gardens and other grounds. Our brother speaks of four individuals among the Caffres at his station, who had recently given evidence of being brought under the power of Divine grace; and he intimates the hope of soon receiving one of them into the church of Christ by baptism. 'At Buffalo River, the work was also pleasingly progressive. Referring to a visit he had lately paid to that station, Mr. Kayser observes :-“To my joy I was informed by brother Brownlee, that the seed long sown now begins to grow up, especially among the Caffre women. Those with whom I conversed seemed to be all in the good way, seeking salvation through the Lord Jesus Christ. Among the converts there is also a chief who was once very proud and wild. On a former occasion I was called to dress & wound which he had received in his arm from an assegai, but at that time he would hear nothing of God and his word; but now, by the grace of our God, how meek and lamb. like! The Lord's name be glorified, and to Him be given all honour, thanksgiving, and praise !"

The foregoing particulars clearly indicate that the present period is one peculiarly favour. able to the extension of Missionary labour in Caffraria. For a considerable time past the chiefs and people themselves have evinced an earnest desire, and made repeated applications, for Missionaries; and it will be seen from a statement in the preceding article, (p. 187,) that Macomo, Botman, Tyali, and other Caffre chiefs were greatly disappointed when they found that Mr. Read, whom they met on his way to the Kat River, returned unaccompanied by Missionaries to labour amongst their people. On this account, the Directors recur with additional satisfaction to the circumstance of the embarkation of the Rev. Messrs. Calderwood and Birt, in July last, for South Africa; these brethren having been appointed to the Caffre Mission, in connexion with which their instrumentality will be no less acceptable than, we trust, under God, it will prove valuable and effective. No tidings have been yet received concerning these brethren, but in all probability they have before the present time reached the Cape, and arrived thence at their stations in Caffreland,

Jan Tzatzoe proceeded with Mr. Read from Bethelsdorp, (p. 185,) for the purpose of returning into Caffraria, to resume his labours at the Buffalo River station as a regular agent of the Society. The presumption is, that, under Divine guidance and protection, he has arrived at his destination, and re-entered upon his work in conjunction with Mr. Brownlee ; but no communication has been received from this part of Africa of a date subsequent to the period at which it is probable he reached bis station.

MARQUESAS. The last account of the circumstances and progress of the Mission in these islands was communicated to the friends of the Society in the Missionary Magazine for April last. From the statements then presented, there appeared ground to hope that the Gospel of salvation was at length beginning to make some impression on the minds of the natives, whose exceeding depravity of character, obduracy of heart, and licentiousness of manners, have from the first been a source of deep trial and discouragement to the devoted Missionaries labouring amongst them. The brethren and sisters proceeding to the Navigators Islands, in 1836, landed at the Marquesas on their voyage to the important field of labour where they are now engaged, and the event having led to an uncommon spirit of inquiry among the natives, evidently contributed to produce the altered disposition in favour of Christianity abore noticed. But soon after their departure, it is stated, that this hopeful appearance again grew faint and gradually died away, until the brethren had little remaining except their faith in God from which to derive support and consolation. But keeping in view the promise of revealed truth, that all the ends of the earth shall at length see the salvation of God, and sustained by the animating conviction that not a word of all that Inspiration has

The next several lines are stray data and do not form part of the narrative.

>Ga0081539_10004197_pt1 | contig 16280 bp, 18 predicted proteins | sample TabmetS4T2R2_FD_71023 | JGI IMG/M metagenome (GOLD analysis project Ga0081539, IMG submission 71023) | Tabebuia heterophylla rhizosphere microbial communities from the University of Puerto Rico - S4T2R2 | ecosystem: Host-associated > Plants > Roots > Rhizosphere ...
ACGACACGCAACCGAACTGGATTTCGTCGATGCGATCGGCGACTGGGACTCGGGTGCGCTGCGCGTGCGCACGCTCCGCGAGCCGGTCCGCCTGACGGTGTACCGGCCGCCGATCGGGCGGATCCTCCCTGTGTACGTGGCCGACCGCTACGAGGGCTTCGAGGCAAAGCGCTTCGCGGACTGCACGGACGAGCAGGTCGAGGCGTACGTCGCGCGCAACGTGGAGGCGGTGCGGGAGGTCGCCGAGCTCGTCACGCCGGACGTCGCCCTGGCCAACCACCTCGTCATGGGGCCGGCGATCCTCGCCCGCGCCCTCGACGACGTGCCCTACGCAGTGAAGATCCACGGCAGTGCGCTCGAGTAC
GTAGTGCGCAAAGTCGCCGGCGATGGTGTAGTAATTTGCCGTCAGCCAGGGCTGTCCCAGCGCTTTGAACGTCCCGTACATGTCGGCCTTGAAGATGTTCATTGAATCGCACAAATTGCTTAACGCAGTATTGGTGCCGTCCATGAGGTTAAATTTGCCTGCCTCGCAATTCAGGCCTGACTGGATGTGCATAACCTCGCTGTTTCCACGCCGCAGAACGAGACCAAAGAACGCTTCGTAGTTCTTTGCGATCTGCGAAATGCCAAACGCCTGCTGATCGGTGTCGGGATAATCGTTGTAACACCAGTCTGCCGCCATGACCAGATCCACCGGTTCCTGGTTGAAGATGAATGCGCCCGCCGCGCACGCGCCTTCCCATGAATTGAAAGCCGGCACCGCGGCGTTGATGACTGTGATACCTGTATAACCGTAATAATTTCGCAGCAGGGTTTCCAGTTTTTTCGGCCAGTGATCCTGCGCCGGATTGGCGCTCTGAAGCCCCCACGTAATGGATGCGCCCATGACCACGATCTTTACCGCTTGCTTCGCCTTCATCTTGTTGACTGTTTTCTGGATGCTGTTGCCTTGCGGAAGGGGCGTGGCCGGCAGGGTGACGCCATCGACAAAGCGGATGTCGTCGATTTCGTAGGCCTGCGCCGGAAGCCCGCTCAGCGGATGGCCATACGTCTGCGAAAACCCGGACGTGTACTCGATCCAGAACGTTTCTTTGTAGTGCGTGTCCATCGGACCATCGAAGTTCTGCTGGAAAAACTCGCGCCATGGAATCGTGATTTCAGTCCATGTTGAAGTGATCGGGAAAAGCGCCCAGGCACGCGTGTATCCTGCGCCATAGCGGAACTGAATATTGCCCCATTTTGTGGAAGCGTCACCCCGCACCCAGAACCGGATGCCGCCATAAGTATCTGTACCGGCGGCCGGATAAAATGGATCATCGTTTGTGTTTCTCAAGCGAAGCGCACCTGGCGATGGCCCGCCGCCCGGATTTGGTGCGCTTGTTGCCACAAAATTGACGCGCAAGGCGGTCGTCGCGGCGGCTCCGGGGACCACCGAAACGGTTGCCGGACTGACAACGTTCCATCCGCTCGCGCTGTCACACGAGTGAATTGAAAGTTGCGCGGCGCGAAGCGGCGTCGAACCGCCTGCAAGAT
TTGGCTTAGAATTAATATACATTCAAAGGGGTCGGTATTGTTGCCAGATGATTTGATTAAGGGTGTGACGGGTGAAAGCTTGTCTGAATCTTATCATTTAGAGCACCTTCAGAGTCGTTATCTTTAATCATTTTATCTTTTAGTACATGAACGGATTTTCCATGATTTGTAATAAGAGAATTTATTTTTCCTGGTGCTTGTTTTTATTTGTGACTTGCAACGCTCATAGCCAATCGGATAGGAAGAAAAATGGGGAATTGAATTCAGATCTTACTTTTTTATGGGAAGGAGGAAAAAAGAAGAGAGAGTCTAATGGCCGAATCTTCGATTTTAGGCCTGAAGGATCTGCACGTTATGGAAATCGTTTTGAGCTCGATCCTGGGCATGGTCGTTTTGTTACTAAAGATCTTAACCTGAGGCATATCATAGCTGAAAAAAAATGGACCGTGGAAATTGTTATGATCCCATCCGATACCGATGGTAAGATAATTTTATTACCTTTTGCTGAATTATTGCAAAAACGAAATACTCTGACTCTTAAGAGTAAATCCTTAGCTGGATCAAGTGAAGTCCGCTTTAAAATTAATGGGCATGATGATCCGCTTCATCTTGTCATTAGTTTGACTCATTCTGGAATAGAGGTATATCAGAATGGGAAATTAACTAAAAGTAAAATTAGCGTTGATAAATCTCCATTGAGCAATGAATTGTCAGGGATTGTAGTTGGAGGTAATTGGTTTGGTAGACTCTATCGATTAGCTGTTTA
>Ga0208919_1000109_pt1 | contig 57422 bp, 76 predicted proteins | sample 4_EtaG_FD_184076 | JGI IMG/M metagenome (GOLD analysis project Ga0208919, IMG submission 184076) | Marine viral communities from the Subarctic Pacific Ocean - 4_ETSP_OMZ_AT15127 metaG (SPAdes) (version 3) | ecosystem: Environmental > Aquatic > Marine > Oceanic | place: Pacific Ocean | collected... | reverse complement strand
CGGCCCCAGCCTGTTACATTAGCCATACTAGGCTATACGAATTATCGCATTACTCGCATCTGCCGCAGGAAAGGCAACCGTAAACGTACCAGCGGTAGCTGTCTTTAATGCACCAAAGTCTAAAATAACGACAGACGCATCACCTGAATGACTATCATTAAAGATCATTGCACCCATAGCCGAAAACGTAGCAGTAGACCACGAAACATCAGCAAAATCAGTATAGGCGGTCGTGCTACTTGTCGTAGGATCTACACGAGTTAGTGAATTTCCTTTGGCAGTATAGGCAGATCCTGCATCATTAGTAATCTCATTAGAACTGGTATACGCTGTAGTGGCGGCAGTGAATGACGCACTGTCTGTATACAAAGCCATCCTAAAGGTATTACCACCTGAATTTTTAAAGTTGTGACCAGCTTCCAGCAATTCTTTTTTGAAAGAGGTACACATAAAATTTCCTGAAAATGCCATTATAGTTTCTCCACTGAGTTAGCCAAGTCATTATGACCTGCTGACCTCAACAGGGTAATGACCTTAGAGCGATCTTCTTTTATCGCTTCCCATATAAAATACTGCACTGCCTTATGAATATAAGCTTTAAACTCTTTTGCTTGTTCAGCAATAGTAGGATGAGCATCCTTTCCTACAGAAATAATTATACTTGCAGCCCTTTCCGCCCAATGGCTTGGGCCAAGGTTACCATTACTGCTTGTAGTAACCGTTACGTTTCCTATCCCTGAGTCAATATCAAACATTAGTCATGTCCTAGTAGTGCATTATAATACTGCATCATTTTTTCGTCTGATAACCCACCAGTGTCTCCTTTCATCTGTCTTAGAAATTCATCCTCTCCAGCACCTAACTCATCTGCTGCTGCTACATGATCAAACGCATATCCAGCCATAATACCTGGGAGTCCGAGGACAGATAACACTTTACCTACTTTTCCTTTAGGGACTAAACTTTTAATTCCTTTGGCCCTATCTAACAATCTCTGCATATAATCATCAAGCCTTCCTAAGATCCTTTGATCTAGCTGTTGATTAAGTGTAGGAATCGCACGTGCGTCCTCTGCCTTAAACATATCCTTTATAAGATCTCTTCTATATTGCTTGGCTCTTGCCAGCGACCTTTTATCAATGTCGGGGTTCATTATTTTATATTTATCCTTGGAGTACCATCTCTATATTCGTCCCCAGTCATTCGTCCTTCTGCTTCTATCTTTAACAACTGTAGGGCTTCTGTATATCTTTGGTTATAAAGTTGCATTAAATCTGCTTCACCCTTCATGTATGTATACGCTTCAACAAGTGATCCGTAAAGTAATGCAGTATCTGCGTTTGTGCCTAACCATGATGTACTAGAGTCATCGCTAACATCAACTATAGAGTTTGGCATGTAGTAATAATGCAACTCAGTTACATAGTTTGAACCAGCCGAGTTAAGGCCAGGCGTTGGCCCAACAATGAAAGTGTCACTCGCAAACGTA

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uttered shall ultimately remain unfulfilled, the devoted Missionaries have not desponded, but have diligently pursued their arduous and sacred toils, scattering with liberal hand the incorruptible seed of the word over the face of the moral desert around them, and leaving the result to Him who alone can cause it to bear fruit unto eternal life. In a letter, addressed from Santa Christina, to the Foreign Secretary, under date October, 1837, after alluding to the deficiency of visible encouragement in connexion with the labours of the Mission, the brethren, Rev. Messrs. Rodgerson and Stallworthy, thus write :